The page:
Three Japanese films that I saw at the festival are still growing, as I think more about them: The First Emperor [1973-93], Heart, Beating in the Dark , and It's Only Talk . Coincidentally, all feature depressive characters who float in time in search of meaning and structure. The First Emperor, by experimental legend Hara Masato, existed for years at a length of nearly seven hours. The two-screen version shown at the festival, re-edited in 1993 from 16mm footage (blown up from Super 8), is only 108 minutes, though as a condensation it hardly suffers in getting across the idea that Hara's project is about artistic frustration and is designed as an endless meditation on cinema itself. A roadtrip through northern Japan effused with LSD-inspired musings, The First Emperor seeks to trivialize the meaning of its grainy, soundless images; progressively, time and place become unfilmable, as the director encounters dialectical significance in the ancient myths of Japan and the absence of any images that would be illustrative of those myths. The film was shown as part of a program called "White Lights", which is described as dealing with the "sultry relationship between drugs and film". Though not mutually tied to the drug film theme--as curator Gertjan Zuilhof readily notes in the program description of "White Lights", the topic at least "make[s] sure there are plenty of new and wondrous things to discover"--The First Emperor rests somewhere between where Andy Warhol left off in his talking pictures and where structural filmmaking began: it goes from the emotionally mundane and becomes a celebration of mundane intellectuality. Given the circularity of Hara's conclusions about cinema and the reality around him, we're tempted to just stop thinking and enjoy the flux of colors and light and the sublime, Brian Eno-like music the director has put on the soundtrack. By allowing us to alternate our passive and active roles as spectators, we're left with an unforgettable impression of a specific time in history, as if having wandered through it ourselves.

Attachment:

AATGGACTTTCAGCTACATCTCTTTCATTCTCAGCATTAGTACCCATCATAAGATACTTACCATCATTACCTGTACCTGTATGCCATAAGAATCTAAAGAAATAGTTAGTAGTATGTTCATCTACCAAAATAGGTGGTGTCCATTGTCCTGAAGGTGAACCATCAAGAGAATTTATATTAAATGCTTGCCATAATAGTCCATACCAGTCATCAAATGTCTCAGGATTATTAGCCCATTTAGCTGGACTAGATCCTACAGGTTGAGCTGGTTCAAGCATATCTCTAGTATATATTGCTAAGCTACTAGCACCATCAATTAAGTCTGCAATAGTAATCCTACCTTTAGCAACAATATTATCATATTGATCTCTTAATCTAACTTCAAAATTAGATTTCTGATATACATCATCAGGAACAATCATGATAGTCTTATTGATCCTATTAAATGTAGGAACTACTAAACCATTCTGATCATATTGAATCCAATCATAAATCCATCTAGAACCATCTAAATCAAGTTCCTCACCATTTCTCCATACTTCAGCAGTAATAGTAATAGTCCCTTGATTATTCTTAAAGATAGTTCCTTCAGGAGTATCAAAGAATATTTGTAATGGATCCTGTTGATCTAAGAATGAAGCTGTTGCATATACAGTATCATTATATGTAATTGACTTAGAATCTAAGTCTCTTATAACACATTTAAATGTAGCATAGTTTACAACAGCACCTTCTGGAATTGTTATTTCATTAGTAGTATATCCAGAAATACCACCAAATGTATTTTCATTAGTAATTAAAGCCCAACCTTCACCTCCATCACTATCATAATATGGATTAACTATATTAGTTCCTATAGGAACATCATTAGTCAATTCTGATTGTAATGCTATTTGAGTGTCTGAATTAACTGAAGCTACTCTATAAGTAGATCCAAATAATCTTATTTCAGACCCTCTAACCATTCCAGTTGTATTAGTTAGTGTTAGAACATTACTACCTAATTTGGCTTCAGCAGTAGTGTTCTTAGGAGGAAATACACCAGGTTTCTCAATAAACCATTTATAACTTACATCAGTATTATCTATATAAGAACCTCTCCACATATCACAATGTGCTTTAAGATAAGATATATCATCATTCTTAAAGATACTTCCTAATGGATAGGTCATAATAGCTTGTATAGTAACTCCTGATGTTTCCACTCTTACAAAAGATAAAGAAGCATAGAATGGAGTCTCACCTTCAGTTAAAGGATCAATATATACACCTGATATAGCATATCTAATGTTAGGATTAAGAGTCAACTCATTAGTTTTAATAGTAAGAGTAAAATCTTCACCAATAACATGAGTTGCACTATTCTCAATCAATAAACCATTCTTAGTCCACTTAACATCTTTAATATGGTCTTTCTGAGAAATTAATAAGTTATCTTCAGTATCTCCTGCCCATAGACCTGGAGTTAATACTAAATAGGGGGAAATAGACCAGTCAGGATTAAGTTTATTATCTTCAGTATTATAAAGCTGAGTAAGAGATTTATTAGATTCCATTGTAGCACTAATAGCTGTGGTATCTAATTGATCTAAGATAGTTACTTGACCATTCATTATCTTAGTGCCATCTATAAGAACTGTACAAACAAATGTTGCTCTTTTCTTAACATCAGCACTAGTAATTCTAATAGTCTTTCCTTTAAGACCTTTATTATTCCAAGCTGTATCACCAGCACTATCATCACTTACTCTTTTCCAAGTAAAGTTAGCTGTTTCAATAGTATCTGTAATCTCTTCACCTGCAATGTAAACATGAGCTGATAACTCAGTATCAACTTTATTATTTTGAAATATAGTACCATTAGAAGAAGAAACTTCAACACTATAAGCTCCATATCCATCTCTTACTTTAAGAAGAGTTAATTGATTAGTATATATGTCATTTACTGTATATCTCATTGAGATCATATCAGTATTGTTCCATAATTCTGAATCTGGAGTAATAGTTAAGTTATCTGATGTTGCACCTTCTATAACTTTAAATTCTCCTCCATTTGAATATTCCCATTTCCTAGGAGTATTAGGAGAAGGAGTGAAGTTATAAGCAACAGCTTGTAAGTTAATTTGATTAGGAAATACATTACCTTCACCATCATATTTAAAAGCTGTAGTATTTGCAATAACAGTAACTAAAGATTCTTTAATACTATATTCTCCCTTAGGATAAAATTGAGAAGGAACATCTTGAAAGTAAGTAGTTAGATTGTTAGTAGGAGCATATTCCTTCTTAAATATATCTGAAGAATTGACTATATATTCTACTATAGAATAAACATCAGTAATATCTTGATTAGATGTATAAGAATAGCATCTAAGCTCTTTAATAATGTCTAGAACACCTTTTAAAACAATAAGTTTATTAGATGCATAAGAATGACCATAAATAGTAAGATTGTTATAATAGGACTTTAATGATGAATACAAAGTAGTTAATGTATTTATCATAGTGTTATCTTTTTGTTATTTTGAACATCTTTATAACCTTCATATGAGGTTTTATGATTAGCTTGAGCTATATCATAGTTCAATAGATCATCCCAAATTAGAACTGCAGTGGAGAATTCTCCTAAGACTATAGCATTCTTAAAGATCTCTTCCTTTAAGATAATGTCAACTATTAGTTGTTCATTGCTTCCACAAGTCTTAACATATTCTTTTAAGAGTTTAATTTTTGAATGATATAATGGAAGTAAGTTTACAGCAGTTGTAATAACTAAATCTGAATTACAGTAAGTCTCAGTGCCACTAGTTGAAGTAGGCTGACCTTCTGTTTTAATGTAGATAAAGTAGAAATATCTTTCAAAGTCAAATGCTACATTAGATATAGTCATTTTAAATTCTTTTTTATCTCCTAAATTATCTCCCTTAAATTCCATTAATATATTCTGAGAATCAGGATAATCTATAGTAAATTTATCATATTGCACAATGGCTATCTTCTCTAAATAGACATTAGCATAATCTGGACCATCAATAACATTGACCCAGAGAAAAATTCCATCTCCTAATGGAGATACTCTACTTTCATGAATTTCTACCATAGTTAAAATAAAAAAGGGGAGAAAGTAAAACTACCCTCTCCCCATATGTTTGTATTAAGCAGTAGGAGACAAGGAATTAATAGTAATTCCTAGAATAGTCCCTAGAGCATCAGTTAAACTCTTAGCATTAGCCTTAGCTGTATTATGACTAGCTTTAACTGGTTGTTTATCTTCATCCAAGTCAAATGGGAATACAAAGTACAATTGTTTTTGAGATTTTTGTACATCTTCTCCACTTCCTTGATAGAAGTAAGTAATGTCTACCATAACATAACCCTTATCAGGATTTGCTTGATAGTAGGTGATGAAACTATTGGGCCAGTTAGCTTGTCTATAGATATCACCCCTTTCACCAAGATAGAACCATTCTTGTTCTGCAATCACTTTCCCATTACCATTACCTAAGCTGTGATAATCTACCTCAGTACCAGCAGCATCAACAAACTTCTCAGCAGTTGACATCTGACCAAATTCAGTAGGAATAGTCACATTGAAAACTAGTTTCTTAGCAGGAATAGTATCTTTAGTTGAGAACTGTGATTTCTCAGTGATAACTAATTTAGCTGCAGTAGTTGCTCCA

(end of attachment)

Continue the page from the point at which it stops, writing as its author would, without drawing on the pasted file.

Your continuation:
Hiroki Ryuichi's subtly affecting It's Only Talk is the director's 40th film, amazingly, since he brings to it a youthful directness in portraying a manic depressive woman named Yuko. At first I found this character grating, but as the filmmaker takes us into the dark tunnel of depression, revealing every step of Yuko's recovery process, the audience feels an enormous pleasure in reaching the other side along with her. In the end, the resolution isn't so simple, though a radical shift in the way we look at Yuko's relationship to those around her gives new meaning to the preceding events. I'll resist from commenting on Heart, Beating in the Dark too much, since I saw it in a bad copy in the festival video office, but I'll quickly note that it has been updated with a new version that I'm told incorporates much of the footage from the older one. Also, Tony Rayns has called it "the finest achievement in recent Japanese cinema". Look out for it on the festival circuit. The original, shot on synch-sound Super 8, is messy in the range of the characters' emotions, though the film itself is an impressively written off kilter love story.
Boy, I didn't think I'd be running this long. I still haven't mentioned the Stephen Dwoskin program, Noel Vera's mighty selection of films from the Philippines, or any of the very worthy Tiger entries. But I think I'll stop here, and at the appropriate time I'll ask Zach to redirect his readers to the rest of my coverage, which will be appearing either at Senses of Cinema or some other place.
A big thanks to Zach for agreeing to host these, and to my brothers and sisters in Rotterdam, who in our long conversations helped me to sort through the various thoughts that were posted here: Alicia, Belinda, Christoph, Cristine, Dana, Elena (who helped me to experience an entirely different kind of festival), Hans-Christian, Mark, Neil, Nika, Olaf, and Scott--see you all at the next one!